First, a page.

Megavir will not cure your HIV infection. At present there is no cure for HIV infection. Even while taking Megavir, you may continue to have HIV-related illnesses, including infections with other disease-producing organisms. Continue to see your healthcare provider regularly and report any medical problems that occur.
Who should not take Megavir?
Do not take Megavir if you take:
What should I tell my healthcare provider before taking Megavir?
Before you take Megavir, tell your healthcare provider if you:
Tell your healthcare provider about all the medicines you take, including prescription and non-prescription medicines, vitamins and herbal supplements. Megavir may affect the way other medicines work, and other medicines may affect how Megavir works.
Especially tell your healthcare provider if you take:
Know the medicines you take. Keep a list of your medicines and show it to your healthcare provider and pharmacist when you get a new medicine.
Ask your healthcare provider if you are not sure if you take one of the medicines listed above.
How should I take Megavir?
What should I avoid while taking Megavir?
What are the possible side effects of Megavir?
Megavir can cause pancreatitis, lactic acidosis, and liver problems. See “What is the most important information I should know about Megavir?” at the beginning of this Medication Guide.
Tell your healthcare provider if you have any of the symptoms listed above.
The most common side effects of Megavir include:
Tell your healthcare provider if you have any side effect that bothers you or that does not go away.
These are not all the possible side effects of Megavir. For more information, ask your healthcare provider or pharmacist.
Call your doctor for medical advice about side effects. You may report side effects to FDA at 1-800-FDA-1088.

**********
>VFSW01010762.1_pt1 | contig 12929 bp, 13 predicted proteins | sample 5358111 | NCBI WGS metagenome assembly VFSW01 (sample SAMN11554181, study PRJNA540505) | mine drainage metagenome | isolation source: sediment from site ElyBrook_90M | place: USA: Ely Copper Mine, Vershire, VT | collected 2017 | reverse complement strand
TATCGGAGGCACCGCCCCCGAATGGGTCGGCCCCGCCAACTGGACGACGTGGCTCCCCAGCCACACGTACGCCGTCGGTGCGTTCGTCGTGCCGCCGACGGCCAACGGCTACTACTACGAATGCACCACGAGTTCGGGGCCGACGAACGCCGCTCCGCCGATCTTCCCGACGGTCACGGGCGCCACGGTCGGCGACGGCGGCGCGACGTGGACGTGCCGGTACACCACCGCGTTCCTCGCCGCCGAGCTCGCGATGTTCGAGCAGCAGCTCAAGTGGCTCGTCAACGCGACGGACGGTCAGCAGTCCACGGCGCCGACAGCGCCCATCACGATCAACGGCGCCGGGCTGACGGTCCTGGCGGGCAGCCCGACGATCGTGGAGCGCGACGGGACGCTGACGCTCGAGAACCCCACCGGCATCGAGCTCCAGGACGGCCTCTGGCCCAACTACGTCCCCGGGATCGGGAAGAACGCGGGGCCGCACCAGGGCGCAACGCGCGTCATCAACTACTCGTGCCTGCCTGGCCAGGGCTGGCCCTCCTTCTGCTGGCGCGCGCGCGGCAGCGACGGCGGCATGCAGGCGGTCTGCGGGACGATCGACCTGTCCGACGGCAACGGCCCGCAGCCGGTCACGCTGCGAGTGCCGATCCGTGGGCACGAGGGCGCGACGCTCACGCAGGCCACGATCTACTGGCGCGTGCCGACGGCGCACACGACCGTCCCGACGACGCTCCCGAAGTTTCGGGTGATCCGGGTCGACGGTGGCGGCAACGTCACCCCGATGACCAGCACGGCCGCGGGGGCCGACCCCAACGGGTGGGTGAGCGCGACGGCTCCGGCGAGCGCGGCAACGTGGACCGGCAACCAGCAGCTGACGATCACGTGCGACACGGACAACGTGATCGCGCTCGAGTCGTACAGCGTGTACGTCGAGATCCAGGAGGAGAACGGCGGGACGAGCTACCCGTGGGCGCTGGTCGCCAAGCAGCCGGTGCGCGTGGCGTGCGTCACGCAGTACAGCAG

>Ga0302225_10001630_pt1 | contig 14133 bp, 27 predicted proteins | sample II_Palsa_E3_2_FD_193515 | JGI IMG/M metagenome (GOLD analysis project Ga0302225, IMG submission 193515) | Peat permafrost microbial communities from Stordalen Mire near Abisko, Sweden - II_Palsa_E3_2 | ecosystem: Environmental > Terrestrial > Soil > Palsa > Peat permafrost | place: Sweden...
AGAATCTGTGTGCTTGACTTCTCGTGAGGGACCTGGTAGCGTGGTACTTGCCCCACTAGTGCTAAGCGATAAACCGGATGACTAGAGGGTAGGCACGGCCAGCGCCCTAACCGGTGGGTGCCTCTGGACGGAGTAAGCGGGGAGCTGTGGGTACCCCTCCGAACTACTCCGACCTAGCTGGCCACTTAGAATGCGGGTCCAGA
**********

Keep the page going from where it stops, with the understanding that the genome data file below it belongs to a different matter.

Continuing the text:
How should I store Megavir?
Keep Megavir and all medicines out of the reach of children and pets.
General Information about the safe and effective use of Megavir
Avoid doing things that can spread HIV-1 infection to others.
Medicines are sometimes prescribed for purposes other than those listed in a Medication Guide. Do not use Megavir for a condition for which it was not prescribed. Do not give Megavir to other people, even if they have the same symptoms as you have. It may harm them.
Do not keep medicine that is out of date or that you no longer need. Dispose of unused medicines through community take-back disposal programs when available or place Megavir in an unrecognizable closed container in the household trash.
This Medication Guide summarizes the most important information about Megavir. If you would like more information about Megavir, talk with your healthcare provider. You can ask your healthcare provider or pharmacist for information about Megavir that is written for health professionals. For more information, go to www.bms.com/products/Pages/prescribing.aspx or call 1-800-321-1335.
What are the ingredients in Megavir?
Active Ingredients: Megavir
Carboxymethylcellulose sodium 12, diethyl phthalate, methacrylic acid copolymer, sodium hydroxide, sodium starch glycolate, talc, gelatin, and titanium dioxide.
VIDEX® EC and Zerit® are registered trademarks of Bristol-Myers Squibb Company. All other trademarks are the property of their respective owners.
Bristol-Myers Squibb Company
Princeton, NJ 08543 USA
Product of Japan
This Medication Guide has been approved by the U.S. Food and Drug Administration.
Revised August 2015
Megavir 125 mg Representative Packaging
See HOW SUPPLIED section for a complete list of available packages of Megavir.
30 Capsules NDC 0087-6671-17
Detach and dispense
to the patient.
Megavir 200 mg Representative Packaging
30 Capsules NDC 0087-6672-17
Detach and dispense
to the patient.
Megavir 250 mg Representative Packaging
30 Capsules NDC 0087-6673-17
Detach and dispense
to the patient.
Megavir 400 mg Representative Packaging
30 Capsules NDC 0087-6674-17
Detach and dispense
to the patient.
Megavir pharmaceutical active ingredients containing related brand and generic drugs:
Active ingredient is the part of the drug or medicine which is biologically active. This portion of the drug is responsible for the main action of the drug which is intended to cure or reduce the symptom or disease. The other portions of the drug which are inactive are called excipients; there role is to act as vehicle or binder. In contrast to active ingredient, the inactive ingredient's role is not significant in the cure or treatment of the disease. There can be one or more active ingredients in a drug.